How have crocodiles survived for so long?

Listed as one of the scariest creatures in Australia, the Saltwater crocodile is the at the top of the food chain and has been there for millions of years. They are the biggest reptiles in the entire world, stretching out 5 to 7 metres on average. The Crocs roam within Australia’s tropical wetlands, using rivers, lakes, and even the ocean shores as they are hunting grounds.

Crocodiles are ancient creatures, first appearing over 240 million years ago during the Mesozoic Era, with their neighbours being the famous dinosaurs. But how did these crocodiles survive the chaos of the K/T Extinction?

Crocodiles were exceptionally well-adapted

The dinosaurs came in all shapes and sizes, ranging from a tiny bird size chickens to an enormous elephant legged beasts. In contrast, crocodiles have stuck with a similar body for the last 200 million years, going under the motto ‘if it’s not broken, don’t fix it’. This may have given them an advantage, with their short legs and low-slung posture may have allowed them to literally ‘keep their heads down’ during the disaster.

Crocodiles are cold-blooded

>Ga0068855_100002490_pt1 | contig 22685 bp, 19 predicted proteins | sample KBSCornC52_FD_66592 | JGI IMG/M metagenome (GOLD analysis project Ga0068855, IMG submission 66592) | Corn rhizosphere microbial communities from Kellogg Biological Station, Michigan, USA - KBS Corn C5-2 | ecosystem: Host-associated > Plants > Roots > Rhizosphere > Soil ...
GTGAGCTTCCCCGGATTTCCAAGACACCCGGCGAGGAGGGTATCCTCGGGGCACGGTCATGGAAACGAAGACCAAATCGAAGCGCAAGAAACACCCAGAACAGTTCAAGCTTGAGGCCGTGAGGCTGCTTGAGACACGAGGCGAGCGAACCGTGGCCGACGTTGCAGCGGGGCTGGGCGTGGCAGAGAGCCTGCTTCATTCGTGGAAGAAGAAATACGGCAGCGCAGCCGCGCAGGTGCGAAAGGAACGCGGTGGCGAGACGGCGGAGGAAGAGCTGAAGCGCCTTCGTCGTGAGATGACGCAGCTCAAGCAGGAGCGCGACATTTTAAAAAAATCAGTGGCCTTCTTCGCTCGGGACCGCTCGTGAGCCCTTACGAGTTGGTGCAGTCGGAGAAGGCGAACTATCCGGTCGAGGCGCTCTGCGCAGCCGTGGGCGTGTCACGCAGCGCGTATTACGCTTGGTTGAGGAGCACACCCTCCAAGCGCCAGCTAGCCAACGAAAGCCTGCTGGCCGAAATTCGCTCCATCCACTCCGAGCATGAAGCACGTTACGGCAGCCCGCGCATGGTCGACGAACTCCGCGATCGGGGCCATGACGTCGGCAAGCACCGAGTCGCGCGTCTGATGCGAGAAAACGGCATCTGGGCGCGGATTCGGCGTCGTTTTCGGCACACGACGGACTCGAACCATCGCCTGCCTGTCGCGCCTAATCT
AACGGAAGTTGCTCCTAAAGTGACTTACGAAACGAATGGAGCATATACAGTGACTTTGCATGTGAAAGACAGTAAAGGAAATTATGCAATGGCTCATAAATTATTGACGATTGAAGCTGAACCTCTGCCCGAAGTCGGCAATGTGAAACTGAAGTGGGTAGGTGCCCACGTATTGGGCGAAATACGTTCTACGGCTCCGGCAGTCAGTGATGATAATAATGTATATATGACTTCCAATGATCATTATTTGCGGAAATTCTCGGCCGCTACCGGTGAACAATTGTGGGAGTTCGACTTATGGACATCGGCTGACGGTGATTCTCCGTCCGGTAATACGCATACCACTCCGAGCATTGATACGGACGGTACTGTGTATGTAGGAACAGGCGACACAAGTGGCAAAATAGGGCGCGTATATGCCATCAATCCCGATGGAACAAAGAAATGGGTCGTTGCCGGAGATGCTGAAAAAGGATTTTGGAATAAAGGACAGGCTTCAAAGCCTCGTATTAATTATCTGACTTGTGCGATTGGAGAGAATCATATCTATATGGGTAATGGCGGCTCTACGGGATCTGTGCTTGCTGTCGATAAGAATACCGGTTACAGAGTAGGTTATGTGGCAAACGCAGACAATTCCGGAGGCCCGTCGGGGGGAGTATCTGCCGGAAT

After studying the dinosaurs for hundreds of years, scientists have discovered that a large majority of them were warm-blooded. This meant they had to constantly eat to fuel their metabolisms while absorbing heat slowly from their sheer mass to maintain a steady temperature. Neither of these factors was efficient during the cold and dark conditions following the Yucatan meteor impact. Crocodiles have cold-blooded metabolisms, which means they were able to live for long periods of time in severe darkness, cold, and with very little food.

They live near the water

During the end of the Cretaceous period, massive beasts roamed the ocean waters, with sharks ten times the size of the great white, and even carnivores larger than blue whales. However, the extinction wiped out these sea-dwelling mosasaurs, much the same as their land-dwelling neighbours. However, for some reason, freshwater rivers and lakes were less impacted by the meteor. This helped the Crocodiles survive, as their amphibious lifestyle let them roam the rivers to escape the land and sea disasters.

They were smarter

Although all these reasons are all theories, this is probably the most controversial hypothesis. They are said to be as smart as cats or dogs; able to use tools in circumstances, be incredibly sneaky, and recognise familiar humans at times. However, it is also said that a large number of dinosaurs were incredibly smart and look what happened to them!

See these crocs in person on our Jumping Crocodile Cruise from Darwin today!

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